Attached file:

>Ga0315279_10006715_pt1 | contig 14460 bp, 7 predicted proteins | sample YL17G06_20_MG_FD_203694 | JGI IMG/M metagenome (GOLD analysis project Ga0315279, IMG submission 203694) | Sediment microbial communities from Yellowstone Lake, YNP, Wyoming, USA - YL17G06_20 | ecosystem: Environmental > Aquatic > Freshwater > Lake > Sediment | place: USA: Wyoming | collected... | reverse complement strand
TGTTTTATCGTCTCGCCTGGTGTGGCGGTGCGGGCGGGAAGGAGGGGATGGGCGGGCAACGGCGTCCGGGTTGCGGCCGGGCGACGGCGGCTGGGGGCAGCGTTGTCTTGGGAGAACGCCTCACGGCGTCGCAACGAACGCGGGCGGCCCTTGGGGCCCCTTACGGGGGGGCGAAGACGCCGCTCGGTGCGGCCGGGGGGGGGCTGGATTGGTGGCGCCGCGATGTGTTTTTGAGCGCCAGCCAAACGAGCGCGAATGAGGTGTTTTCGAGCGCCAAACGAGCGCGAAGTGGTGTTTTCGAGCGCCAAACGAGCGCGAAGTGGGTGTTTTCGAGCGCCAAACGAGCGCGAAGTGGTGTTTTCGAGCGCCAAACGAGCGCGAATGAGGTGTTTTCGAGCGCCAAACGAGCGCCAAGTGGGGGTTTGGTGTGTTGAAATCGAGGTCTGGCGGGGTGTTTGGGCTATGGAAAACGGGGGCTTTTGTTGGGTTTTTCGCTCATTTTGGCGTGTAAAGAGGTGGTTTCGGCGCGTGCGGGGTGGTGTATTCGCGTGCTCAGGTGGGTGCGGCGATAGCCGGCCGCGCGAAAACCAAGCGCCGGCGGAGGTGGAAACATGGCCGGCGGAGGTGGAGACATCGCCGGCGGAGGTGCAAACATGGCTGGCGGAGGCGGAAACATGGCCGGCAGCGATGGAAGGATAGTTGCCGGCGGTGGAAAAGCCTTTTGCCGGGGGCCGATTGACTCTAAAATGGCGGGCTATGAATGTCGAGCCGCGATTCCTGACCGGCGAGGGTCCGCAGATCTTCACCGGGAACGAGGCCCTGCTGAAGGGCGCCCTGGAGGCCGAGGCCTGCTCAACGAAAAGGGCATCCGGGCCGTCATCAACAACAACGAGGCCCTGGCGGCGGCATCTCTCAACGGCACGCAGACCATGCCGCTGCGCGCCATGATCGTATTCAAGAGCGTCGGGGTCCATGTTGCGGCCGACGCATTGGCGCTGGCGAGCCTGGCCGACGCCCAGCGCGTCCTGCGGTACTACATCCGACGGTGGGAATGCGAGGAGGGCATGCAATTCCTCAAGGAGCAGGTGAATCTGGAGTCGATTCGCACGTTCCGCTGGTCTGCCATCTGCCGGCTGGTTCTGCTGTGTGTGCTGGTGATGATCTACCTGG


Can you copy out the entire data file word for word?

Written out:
>Ga0315279_10006715_pt1 | contig 14460 bp, 7 predicted proteins | sample YL17G06_20_MG_FD_203694 | JGI IMG/M metagenome (GOLD analysis project Ga0315279, IMG submission 203694) | Sediment microbial communities from Yellowstone Lake, YNP, Wyoming, USA - YL17G06_20 | ecosystem: Environmental > Aquatic > Freshwater > Lake > Sediment | place: USA: Wyoming | collected... | reverse complement strand
TGTTTTATCGTCTCGCCTGGTGTGGCGGTGCGGGCGGGAAGGAGGGGATGGGCGGGCAACGGCGTCCGGGTTGCGGCCGGGCGACGGCGGCTGGGGGCAGCGTTGTCTTGGGAGAACGCCTCACGGCGTCGCAACGAACGCGGGCGGCCCTTGGGGCCCCTTACGGGGGGGCGAAGACGCCGCTCGGTGCGGCCGGGGGGGGGCTGGATTGGTGGCGCCGCGATGTGTTTTTGAGCGCCAGCCAAACGAGCGCGAATGAGGTGTTTTCGAGCGCCAAACGAGCGCGAAGTGGTGTTTTCGAGCGCCAAACGAGCGCGAAGTGGGTGTTTTCGAGCGCCAAACGAGCGCGAAGTGGTGTTTTCGAGCGCCAAACGAGCGCGAATGAGGTGTTTTCGAGCGCCAAACGAGCGCCAAGTGGGGGTTTGGTGTGTTGAAATCGAGGTCTGGCGGGGTGTTTGGGCTATGGAAAACGGGGGCTTTTGTTGGGTTTTTCGCTCATTTTGGCGTGTAAAGAGGTGGTTTCGGCGCGTGCGGGGTGGTGTATTCGCGTGCTCAGGTGGGTGCGGCGATAGCCGGCCGCGCGAAAACCAAGCGCCGGCGGAGGTGGAAACATGGCCGGCGGAGGTGGAGACATCGCCGGCGGAGGTGCAAACATGGCTGGCGGAGGCGGAAACATGGCCGGCAGCGATGGAAGGATAGTTGCCGGCGGTGGAAAAGCCTTTTGCCGGGGGCCGATTGACTCTAAAATGGCGGGCTATGAATGTCGAGCCGCGATTCCTGACCGGCGAGGGTCCGCAGATCTTCACCGGGAACGAGGCCCTGCTGAAGGGCGCCCTGGAGGCCGAGGCCTGCTCAACGAAAAGGGCATCCGGGCCGTCATCAACAACAACGAGGCCCTGGCGGCGGCATCTCTCAACGGCACGCAGACCATGCCGCTGCGCGCCATGATCGTATTCAAGAGCGTCGGGGTCCATGTTGCGGCCGACGCATTGGCGCTGGCGAGCCTGGCCGACGCCCAGCGCGTCCTGCGGTACTACATCCGACGGTGGGAATGCGAGGAGGGCATGCAATTCCTCAAGGAGCAGGTGAATCTGGAGTCGATTCGCACGTTCCGCTGGTCTGCCATCTGCCGGCTGGTTCTGCTGTGTGTGCTGGTGATGATCTACCTGG